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Various unique terminology is used in bartending.
Definitions and usageEdit
Straight, up, and straight upEdit
|Look up straight up in Wiktionary, the free dictionary.|
In bartending, the terms "straight up" and "up" ordinarily refer to an alcoholic drink that is shaken or stirred with ice and then strained and served in a stemmed glass without ice. "Straight" ordinarily refers to a single, unmixed liquor served without any water, ice, or other mixer. In this sense, "straight" can sometimes be used as a synonym for either "straight up" or "neat".
Furthermore, "straight" is also a term of art for a particular type of whiskey produced in the United States. United States federal law defines the term "straight whiskey" as whiskey that has met particular requirements for its ingredients, production process, and aging. For example, the label of a bottle of top-shelf bourbon typically identifies the product as "Kentucky straight bourbon whiskey" (since about 95% of all bourbon is produced in Kentucky).
While the meaning of "up" and "neat" is ordinarily clear, some clarification may be needed for "straight" and "straight up", to determine whether the spirit is intended to be chilled and strained or served undiluted at room temperature.
|Look up neat in Wiktionary, the free dictionary.|
A drink served "neat" is a single, unmixed liquor served without being chilled and without any water, ice, or other mixer. Neat drinks are typically served in a rocks glass, shot glass, snifter, Glencairn glass, or copita.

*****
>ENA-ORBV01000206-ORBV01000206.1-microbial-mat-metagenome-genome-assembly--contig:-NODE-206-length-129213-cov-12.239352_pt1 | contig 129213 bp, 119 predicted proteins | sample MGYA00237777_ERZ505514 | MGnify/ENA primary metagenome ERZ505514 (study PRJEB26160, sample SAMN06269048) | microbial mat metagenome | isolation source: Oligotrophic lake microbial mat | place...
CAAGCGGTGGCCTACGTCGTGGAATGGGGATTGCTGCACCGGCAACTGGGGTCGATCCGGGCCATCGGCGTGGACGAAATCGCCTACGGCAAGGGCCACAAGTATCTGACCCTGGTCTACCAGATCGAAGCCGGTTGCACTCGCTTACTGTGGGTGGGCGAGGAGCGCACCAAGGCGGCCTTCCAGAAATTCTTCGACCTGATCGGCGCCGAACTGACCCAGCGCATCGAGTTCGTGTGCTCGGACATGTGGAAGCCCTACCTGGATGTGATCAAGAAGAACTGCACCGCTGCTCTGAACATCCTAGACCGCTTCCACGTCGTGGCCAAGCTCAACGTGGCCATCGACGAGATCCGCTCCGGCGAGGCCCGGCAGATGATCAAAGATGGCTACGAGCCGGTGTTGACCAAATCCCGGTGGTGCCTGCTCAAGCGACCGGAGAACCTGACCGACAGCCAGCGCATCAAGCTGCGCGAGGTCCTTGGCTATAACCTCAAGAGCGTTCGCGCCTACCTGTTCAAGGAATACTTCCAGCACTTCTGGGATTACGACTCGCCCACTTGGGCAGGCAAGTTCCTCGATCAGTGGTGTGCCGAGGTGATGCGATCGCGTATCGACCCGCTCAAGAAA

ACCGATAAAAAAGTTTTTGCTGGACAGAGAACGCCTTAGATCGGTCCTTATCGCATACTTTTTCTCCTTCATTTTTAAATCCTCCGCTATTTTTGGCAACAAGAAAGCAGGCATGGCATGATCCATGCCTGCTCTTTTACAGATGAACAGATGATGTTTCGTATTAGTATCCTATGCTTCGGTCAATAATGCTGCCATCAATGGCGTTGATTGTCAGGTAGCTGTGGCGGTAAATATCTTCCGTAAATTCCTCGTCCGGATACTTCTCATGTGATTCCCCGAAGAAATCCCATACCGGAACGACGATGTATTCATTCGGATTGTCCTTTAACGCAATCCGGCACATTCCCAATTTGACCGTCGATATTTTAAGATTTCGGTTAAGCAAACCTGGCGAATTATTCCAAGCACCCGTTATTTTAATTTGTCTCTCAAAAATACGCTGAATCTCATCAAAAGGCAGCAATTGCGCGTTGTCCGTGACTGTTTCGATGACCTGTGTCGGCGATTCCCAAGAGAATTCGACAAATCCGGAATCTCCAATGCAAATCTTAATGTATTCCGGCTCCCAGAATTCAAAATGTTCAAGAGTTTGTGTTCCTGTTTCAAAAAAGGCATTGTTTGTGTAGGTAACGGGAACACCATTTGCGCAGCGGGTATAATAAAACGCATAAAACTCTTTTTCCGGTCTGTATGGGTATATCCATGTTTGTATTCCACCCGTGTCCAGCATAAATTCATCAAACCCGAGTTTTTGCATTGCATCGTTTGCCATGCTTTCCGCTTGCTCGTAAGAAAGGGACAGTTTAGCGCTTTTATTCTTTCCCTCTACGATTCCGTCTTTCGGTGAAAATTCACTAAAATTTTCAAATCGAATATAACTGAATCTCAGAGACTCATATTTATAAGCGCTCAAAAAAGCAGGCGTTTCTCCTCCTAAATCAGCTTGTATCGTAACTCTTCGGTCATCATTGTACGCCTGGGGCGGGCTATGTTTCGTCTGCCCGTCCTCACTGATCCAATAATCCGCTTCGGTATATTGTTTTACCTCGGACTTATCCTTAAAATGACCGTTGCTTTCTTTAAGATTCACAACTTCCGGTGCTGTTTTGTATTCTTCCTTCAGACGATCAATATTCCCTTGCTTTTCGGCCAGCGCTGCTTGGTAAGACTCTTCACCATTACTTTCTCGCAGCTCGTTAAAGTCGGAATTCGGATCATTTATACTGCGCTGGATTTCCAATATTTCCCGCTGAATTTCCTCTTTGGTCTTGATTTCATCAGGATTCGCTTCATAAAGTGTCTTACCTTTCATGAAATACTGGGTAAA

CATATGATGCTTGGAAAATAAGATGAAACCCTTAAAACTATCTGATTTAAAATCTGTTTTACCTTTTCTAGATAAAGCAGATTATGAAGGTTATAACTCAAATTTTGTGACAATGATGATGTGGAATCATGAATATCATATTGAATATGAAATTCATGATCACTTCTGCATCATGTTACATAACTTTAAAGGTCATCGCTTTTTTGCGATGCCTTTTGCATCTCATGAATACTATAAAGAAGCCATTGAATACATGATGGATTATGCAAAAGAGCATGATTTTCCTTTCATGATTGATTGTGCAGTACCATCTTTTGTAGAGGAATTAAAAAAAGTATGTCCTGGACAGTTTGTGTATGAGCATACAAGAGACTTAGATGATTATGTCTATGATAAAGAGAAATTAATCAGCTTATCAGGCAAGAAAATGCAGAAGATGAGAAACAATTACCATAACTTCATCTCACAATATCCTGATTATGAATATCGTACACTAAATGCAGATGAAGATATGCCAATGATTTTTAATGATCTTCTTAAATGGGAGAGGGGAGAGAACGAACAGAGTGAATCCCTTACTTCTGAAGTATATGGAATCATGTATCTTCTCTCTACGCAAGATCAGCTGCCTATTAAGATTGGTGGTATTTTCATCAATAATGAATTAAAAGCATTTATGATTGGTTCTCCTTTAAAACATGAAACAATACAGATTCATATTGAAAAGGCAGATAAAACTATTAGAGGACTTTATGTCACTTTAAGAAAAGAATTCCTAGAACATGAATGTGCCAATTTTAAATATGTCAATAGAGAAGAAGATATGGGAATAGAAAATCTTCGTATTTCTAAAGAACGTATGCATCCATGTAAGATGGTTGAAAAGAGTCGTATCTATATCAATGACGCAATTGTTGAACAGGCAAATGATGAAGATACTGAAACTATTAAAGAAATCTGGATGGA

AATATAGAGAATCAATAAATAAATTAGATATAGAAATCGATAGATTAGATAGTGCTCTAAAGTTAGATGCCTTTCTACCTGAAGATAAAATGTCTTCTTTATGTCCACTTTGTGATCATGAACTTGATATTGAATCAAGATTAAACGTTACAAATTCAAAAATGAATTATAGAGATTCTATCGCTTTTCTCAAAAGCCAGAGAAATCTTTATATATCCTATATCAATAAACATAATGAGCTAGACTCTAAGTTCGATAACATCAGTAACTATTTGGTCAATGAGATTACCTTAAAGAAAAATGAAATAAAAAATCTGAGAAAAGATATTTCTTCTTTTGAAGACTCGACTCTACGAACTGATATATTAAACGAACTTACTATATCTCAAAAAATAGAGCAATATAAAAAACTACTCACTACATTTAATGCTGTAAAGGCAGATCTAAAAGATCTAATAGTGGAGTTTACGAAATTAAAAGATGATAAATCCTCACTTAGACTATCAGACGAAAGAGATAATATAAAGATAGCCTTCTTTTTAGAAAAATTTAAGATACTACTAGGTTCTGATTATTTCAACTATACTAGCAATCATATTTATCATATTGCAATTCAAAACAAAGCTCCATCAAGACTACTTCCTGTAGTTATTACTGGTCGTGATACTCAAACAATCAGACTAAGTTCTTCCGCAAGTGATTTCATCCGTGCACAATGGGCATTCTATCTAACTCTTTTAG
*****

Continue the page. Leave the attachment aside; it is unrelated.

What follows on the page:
On the rocksEdit
|Look up on the rocks in Wiktionary, the free dictionary.|
"On the rocks" refers to liquor poured over ice cubes, and a "rocks drink" is a drink served on the rocks. Rocks drinks are typically served in a rocks glass, highball glass, or Collins glass, all of which refer to a relatively straight-walled, flat-bottomed glass; the rocks glass is typically the shortest and widest, followed by the highball which is taller and often narrower, then the Collins which is taller and narrower still.
"With a twist" signals the bartender to add a "twist" of the zest of a citrus fruit (bar choice, if unspecified) to the cocktail. Often, the bartender will hang the rind of the citrus on the glass as a garnish (see martini photo above).
Cocktails are generally served chilled, although some (e.g., margaritas) may be served either with or without ice, and this must be specified. Cocktails can be served "frozen", which is with crushed ice instead of cubes.
Unmixed liquors may be served either neat, up, or on the rocks, with differing conventions. High-quality whisky and other aged liquor are most often served neat, while lower-quality whisky is usually served with a mixer or on the rocks. Vodka can be stored as a liquid well below the freezing point of water because of its high proof and low particulate content, and cocktails made with sub-freezing vodka are sometimes requested to minimize the amount of added water from melted ice during shaking.
|Look up chaser in Wiktionary, the free dictionary.|